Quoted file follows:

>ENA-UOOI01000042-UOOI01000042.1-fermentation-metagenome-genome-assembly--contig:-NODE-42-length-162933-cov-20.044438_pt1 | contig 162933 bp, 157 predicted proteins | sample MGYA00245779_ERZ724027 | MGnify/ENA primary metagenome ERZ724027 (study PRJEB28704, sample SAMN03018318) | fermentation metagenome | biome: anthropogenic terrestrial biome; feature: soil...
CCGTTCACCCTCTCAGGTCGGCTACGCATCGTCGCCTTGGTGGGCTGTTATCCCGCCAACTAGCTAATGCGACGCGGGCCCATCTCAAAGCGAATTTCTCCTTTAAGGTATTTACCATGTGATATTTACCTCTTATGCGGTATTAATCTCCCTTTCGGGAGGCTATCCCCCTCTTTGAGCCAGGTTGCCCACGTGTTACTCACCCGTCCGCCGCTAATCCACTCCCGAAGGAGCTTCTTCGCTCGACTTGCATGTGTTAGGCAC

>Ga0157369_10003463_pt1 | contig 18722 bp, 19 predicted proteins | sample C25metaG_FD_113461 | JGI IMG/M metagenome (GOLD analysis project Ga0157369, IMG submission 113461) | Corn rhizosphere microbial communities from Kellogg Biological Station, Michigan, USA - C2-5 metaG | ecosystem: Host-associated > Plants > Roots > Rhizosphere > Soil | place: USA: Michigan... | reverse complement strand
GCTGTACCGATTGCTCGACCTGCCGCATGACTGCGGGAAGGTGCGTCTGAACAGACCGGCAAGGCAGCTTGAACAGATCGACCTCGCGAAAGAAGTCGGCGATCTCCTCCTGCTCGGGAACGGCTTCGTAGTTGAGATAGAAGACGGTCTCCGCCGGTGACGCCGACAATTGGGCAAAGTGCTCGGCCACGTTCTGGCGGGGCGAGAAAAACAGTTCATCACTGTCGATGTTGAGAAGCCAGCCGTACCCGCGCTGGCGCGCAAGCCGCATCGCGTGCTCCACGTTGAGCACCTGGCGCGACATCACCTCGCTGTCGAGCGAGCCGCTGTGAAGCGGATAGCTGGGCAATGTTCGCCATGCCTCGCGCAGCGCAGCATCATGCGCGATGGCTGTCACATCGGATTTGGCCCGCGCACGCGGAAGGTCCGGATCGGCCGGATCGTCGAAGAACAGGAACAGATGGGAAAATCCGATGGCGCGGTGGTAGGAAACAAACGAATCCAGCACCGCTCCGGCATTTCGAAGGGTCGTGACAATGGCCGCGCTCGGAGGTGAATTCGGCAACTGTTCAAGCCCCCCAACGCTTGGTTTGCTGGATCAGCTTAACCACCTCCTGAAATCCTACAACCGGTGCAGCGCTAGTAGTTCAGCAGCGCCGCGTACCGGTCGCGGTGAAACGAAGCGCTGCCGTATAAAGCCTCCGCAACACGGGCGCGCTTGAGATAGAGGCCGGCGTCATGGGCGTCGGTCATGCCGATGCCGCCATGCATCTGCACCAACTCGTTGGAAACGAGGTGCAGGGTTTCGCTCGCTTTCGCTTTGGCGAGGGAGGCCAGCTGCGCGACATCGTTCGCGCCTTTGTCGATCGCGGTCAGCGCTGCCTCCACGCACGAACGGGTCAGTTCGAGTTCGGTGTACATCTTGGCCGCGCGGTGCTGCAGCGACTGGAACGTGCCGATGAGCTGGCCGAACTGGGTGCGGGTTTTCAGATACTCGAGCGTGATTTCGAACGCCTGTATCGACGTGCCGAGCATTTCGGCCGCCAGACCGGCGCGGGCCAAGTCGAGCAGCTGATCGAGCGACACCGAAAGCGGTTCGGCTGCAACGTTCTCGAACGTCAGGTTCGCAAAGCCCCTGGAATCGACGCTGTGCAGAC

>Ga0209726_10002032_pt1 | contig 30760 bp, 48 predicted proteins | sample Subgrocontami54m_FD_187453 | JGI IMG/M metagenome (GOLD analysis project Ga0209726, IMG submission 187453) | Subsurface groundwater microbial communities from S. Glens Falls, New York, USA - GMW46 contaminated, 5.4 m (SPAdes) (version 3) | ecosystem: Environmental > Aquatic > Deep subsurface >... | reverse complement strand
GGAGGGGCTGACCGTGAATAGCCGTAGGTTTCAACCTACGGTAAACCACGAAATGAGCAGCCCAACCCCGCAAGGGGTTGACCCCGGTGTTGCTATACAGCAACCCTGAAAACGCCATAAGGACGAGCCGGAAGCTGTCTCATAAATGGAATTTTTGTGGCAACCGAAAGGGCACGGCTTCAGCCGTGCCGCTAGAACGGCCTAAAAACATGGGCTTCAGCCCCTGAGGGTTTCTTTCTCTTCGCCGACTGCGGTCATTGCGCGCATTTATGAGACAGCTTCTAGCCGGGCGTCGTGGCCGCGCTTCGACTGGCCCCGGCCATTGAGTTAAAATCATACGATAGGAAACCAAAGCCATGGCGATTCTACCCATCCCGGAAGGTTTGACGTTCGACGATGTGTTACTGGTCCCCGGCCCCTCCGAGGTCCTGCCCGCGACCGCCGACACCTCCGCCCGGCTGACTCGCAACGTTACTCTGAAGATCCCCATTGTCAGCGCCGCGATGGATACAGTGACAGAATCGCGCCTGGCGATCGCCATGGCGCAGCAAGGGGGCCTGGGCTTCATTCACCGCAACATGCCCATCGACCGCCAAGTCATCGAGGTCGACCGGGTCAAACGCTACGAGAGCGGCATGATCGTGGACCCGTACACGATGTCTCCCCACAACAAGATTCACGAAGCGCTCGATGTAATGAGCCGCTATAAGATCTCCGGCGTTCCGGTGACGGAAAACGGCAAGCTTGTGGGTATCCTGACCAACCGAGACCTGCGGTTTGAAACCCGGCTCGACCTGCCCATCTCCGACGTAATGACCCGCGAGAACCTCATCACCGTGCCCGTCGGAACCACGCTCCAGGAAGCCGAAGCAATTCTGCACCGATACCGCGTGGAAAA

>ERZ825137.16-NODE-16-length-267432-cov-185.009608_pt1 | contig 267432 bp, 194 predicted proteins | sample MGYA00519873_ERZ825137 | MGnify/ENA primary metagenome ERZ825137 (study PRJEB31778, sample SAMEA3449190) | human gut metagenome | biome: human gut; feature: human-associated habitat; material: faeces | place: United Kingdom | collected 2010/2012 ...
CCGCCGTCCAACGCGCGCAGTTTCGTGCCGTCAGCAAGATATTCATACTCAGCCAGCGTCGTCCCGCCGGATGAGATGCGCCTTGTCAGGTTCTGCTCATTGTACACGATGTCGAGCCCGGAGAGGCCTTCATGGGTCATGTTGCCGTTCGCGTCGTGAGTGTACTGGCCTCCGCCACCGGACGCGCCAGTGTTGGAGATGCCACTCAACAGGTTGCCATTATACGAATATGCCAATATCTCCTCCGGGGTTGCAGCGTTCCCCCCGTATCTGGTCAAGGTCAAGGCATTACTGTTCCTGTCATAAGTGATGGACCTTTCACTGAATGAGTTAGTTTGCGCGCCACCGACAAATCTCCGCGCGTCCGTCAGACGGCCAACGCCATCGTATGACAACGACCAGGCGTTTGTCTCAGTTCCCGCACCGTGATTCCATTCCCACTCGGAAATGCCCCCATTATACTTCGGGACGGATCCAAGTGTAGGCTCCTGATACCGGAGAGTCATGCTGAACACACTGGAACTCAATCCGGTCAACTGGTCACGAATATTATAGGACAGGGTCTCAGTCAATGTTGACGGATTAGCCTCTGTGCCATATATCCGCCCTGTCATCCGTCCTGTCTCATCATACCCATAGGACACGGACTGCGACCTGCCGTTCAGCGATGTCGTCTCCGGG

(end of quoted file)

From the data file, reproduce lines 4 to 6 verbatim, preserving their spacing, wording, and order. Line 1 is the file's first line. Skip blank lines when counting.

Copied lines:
GCTGTACCGATTGCTCGACCTGCCGCATGACTGCGGGAAGGTGCGTCTGAACAGACCGGCAAGGCAGCTTGAACAGATCGACCTCGCGAAAGAAGTCGGCGATCTCCTCCTGCTCGGGAACGGCTTCGTAGTTGAGATAGAAGACGGTCTCCGCCGGTGACGCCGACAATTGGGCAAAGTGCTCGGCCACGTTCTGGCGGGGCGAGAAAAACAGTTCATCACTGTCGATGTTGAGAAGCCAGCCGTACCCGCGCTGGCGCGCAAGCCGCATCGCGTGCTCCACGTTGAGCACCTGGCGCGACATCACCTCGCTGTCGAGCGAGCCGCTGTGAAGCGGATAGCTGGGCAATGTTCGCCATGCCTCGCGCAGCGCAGCATCATGCGCGATGGCTGTCACATCGGATTTGGCCCGCGCACGCGGAAGGTCCGGATCGGCCGGATCGTCGAAGAACAGGAACAGATGGGAAAATCCGATGGCGCGGTGGTAGGAAACAAACGAATCCAGCACCGCTCCGGCATTTCGAAGGGTCGTGACAATGGCCGCGCTCGGAGGTGAATTCGGCAACTGTTCAAGCCCCCCAACGCTTGGTTTGCTGGATCAGCTTAACCACCTCCTGAAATCCTACAACCGGTGCAGCGCTAGTAGTTCAGCAGCGCCGCGTACCGGTCGCGGTGAAACGAAGCGCTGCCGTATAAAGCCTCCGCAACACGGGCGCGCTTGAGATAGAGGCCGGCGTCATGGGCGTCGGTCATGCCGATGCCGCCATGCATCTGCACCAACTCGTTGGAAACGAGGTGCAGGGTTTCGCTCGCTTTCGCTTTGGCGAGGGAGGCCAGCTGCGCGACATCGTTCGCGCCTTTGTCGATCGCGGTCAGCGCTGCCTCCACGCACGAACGGGTCAGTTCGAGTTCGGTGTACATCTTGGCCGCGCGGTGCTGCAGCGACTGGAACGTGCCGATGAGCTGGCCGAACTGGGTGCGGGTTTTCAGATACTCGAGCGTGATTTCGAACGCCTGTATCGACGTGCCGAGCATTTCGGCCGCCAGACCGGCGCGGGCCAAGTCGAGCAGCTGATCGAGCGACACCGAAAGCGGTTCGGCTGCAACGTTCTCGAACGTCAGGTTCGCAAAGCCCCTGGAATCGACGCTGTGCAGAC

>Ga0209726_10002032_pt1 | contig 30760 bp, 48 predicted proteins | sample Subgrocontami54m_FD_187453 | JGI IMG/M metagenome (GOLD analysis project Ga0209726, IMG submission 187453) | Subsurface groundwater microbial communities from S. Glens Falls, New York, USA - GMW46 contaminated, 5.4 m (SPAdes) (version 3) | ecosystem: Environmental > Aquatic > Deep subsurface >... | reverse complement strand
GGAGGGGCTGACCGTGAATAGCCGTAGGTTTCAACCTACGGTAAACCACGAAATGAGCAGCCCAACCCCGCAAGGGGTTGACCCCGGTGTTGCTATACAGCAACCCTGAAAACGCCATAAGGACGAGCCGGAAGCTGTCTCATAAATGGAATTTTTGTGGCAACCGAAAGGGCACGGCTTCAGCCGTGCCGCTAGAACGGCCTAAAAACATGGGCTTCAGCCCCTGAGGGTTTCTTTCTCTTCGCCGACTGCGGTCATTGCGCGCATTTATGAGACAGCTTCTAGCCGGGCGTCGTGGCCGCGCTTCGACTGGCCCCGGCCATTGAGTTAAAATCATACGATAGGAAACCAAAGCCATGGCGATTCTACCCATCCCGGAAGGTTTGACGTTCGACGATGTGTTACTGGTCCCCGGCCCCTCCGAGGTCCTGCCCGCGACCGCCGACACCTCCGCCCGGCTGACTCGCAACGTTACTCTGAAGATCCCCATTGTCAGCGCCGCGATGGATACAGTGACAGAATCGCGCCTGGCGATCGCCATGGCGCAGCAAGGGGGCCTGGGCTTCATTCACCGCAACATGCCCATCGACCGCCAAGTCATCGAGGTCGACCGGGTCAAACGCTACGAGAGCGGCATGATCGTGGACCCGTACACGATGTCTCCCCACAACAAGATTCACGAAGCGCTCGATGTAATGAGCCGCTATAAGATCTCCGGCGTTCCGGTGACGGAAAACGGCAAGCTTGTGGGTATCCTGACCAACCGAGACCTGCGGTTTGAAACCCGGCTCGACCTGCCCATCTCCGACGTAATGACCCGCGAGAACCTCATCACCGTGCCCGTCGGAACCACGCTCCAGGAAGCCGAAGCAATTCTGCACCGATACCGCGTGGAAAA